The World on its Head

The Apostle Paul once sent a slave back to his master. Paul had converted both the slave and the master to the Christian faith. 

In the passage below, Paul cautiously urges (he does not command) the slave’s manumission while respecting the master’s right to his fellow human–his fellow Christian. 

The introduction of an inhuman institution like slavery gives rise to monstrous accommodations. And monstrous situations like this one will happen, to borrow Hannah Arendt’s words, “when men decide to stand the world on its head” (“Auschwitz on Trial”).    

Paul, Letter to Philemon, 10-19.

I am appealing to you concerning my child, Onesimos, to whom I gave birth while I was in chains. He was useless to you at the time, but now he is useful to both you and me. I have sent him back to you, this man who is my own heart.    

I hoped to keep him with me, to be of service to me, in your place, while I’m in chains for the gospel. But I did not wish to do anything without your approval. The good you do should not be compelled; it should be a willing act. 

Perhaps he was separated from you for a period of time so that you would have him for all time–not as a slave any longer, but as more than a slave: a beloved brother (to me especially but even more so to you), a brother in the flesh and in the Lord.

If you regard me as a comrade, welcome him as you would me. If he has wronged you or owes you anything, charge me for it. I, Paul, write this with my own hand: I will repay it. I do not mention that you owe me even your very self.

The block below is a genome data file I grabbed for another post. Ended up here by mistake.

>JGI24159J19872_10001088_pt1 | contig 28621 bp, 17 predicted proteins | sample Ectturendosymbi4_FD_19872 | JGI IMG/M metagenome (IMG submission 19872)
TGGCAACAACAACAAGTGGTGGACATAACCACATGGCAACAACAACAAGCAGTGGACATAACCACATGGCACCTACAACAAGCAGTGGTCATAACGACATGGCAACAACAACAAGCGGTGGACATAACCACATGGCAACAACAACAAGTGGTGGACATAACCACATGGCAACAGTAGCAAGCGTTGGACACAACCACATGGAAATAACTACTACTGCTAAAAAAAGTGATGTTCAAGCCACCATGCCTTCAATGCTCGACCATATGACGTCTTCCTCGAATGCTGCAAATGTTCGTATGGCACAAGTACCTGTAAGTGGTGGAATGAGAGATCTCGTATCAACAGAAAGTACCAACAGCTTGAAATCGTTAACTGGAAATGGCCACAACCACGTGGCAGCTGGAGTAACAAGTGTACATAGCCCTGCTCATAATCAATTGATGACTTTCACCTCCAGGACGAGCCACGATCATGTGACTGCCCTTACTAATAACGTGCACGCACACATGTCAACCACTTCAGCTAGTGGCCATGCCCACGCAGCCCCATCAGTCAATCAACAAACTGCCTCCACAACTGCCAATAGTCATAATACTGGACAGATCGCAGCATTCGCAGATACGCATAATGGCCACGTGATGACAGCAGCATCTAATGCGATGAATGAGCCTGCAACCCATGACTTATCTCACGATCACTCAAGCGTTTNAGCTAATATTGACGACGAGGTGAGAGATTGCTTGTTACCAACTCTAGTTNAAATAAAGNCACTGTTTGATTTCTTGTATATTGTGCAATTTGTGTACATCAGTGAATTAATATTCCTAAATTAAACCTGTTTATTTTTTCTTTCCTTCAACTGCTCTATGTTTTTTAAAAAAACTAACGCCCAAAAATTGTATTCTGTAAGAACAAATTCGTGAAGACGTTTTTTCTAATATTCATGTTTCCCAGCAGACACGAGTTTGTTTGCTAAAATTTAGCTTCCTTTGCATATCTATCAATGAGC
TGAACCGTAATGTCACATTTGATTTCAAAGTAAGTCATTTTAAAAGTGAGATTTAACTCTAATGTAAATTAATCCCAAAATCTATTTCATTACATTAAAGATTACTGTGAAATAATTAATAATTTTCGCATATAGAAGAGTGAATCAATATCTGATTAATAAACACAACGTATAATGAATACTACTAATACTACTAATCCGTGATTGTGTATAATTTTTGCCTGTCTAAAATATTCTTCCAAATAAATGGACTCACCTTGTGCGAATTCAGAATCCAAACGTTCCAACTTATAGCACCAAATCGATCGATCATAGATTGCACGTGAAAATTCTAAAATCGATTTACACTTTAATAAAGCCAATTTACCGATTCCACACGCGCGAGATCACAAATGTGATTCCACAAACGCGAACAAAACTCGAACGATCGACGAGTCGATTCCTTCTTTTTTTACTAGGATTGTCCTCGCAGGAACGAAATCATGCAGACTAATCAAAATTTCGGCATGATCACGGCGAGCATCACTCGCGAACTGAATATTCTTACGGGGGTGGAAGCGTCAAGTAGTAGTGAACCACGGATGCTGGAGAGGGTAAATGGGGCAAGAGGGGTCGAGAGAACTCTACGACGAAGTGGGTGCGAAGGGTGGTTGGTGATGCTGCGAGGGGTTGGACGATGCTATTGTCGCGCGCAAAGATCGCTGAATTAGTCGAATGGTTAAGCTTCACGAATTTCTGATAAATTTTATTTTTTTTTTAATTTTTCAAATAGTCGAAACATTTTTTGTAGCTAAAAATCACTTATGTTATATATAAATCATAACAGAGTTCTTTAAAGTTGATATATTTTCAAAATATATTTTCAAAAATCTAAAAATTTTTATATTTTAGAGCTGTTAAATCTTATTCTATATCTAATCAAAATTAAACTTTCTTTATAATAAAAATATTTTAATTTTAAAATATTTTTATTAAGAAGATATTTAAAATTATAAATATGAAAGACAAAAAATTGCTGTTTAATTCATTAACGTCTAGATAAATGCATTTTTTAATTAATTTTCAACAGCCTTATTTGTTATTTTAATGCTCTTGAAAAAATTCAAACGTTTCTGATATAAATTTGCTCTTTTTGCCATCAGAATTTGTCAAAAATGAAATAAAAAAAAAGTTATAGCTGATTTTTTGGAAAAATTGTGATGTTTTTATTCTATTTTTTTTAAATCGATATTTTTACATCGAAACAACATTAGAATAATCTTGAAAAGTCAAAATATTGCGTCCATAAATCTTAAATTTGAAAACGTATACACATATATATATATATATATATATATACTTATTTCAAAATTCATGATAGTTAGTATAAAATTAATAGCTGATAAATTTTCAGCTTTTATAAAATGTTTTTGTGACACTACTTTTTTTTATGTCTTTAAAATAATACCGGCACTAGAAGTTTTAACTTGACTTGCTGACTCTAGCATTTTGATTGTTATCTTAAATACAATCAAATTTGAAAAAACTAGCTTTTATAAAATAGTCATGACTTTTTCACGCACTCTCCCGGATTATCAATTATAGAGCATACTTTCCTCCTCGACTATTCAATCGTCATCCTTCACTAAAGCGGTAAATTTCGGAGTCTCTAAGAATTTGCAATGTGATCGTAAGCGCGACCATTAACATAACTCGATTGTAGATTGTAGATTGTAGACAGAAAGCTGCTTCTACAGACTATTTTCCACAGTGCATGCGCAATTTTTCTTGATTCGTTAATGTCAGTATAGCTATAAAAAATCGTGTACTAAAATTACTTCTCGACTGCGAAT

παρακαλῶ σε περὶ τοῦ ἐμοῦ τέκνου, ὃν ἐγέννησα ἐν τοῖς δεσμοῖς, Ὀνήσιμον, τόν ποτέ σοι ἄχρηστον νυνὶ δὲ σοὶ καὶ ἐμοὶ εὔχρηστον, ὃν ἀνέπεμψα σοι, αὐτόν, τοῦτ’ ἔστιν τὰ ἐμὰ σπλάγχνα· ὃν ἐγὼ ἐβουλόμην πρὸς ἐμαυτὸν κατέχειν, ἵνα ὑπὲρ σοῦ μοι διακονῇ ἐν τοῖς δεσμοῖς τοῦ εὐαγγελίου, χωρὶς δὲ τῆς σῆς γνώμης οὐδὲν ἠθέλησα ποιῆσαι, ἵνα μὴ ὡς κατὰ ἀνάγκην τὸ ἀγαθόν σου ᾖ ἀλλὰ κατὰ ἑκούσιον.

τάχα γὰρ διὰ τοῦτο ἐχωρίσθη πρὸς ὤραν, ἵνα αἰώνιον αὐτὸν ἀπέχῃς, οὐκέτι ὡς δοῦλον ἀλλ’ ὑπὲρ δοῦλον, ἀδελφὸν ἀγαπητόν, μάλιστα ἐμοί, πόσῳ δὲ μᾶλλον σοὶ καὶ ἐν σαρκὶ καὶ ἐν κυρίῳ.  Εἰ οὖν με ἔχεις κοινωνόν, προσλαβοῦ αὐτὸν ὡς ἐμέ. εἰ δέ τι ἠδίκησεν σε ἢ ὀφείλει, τοῦτο ἐμοὶ ἐλλόγα. ἐγὼ Παῦλος ἔγραψα τῇ ἐμῇ χειρί, ἐγὼ ἀποτίσω· ἵνα μὴ λέγω σοι ὅτι καὶ σεαυτόν μοι προσοφείλεις.

Some explanations:

  • “my child, Onesimus, to whom I gave birth”: Paul converted the slave. In that sense Paul gave him life. 
  • “while I was in chains”: At the time of writing Paul is in prison. 
  • “He was useless”: An unfunny pun on the slave’s name, Onesimos (Ὀνήσιμος), which means “useful.” 
  • “You owe me even your very self”: Paul is responsible for converting the master, Philemon, to Christianity. 


color photograph of shackles from the Smithsonian Museum of African American History. Warning: this image might be illegal in Florida
Iron leg shackles.
Smithsonian Museum of African American History.

Larry Benn has a B.A. in English Literature from Harvard College, an M.Phil in English Literature from Oxford University, and a J.D. from Yale Law School. Making amends for a working life misspent in finance, he’s now a hobbyist in ancient languages and blogs at


Leave a Reply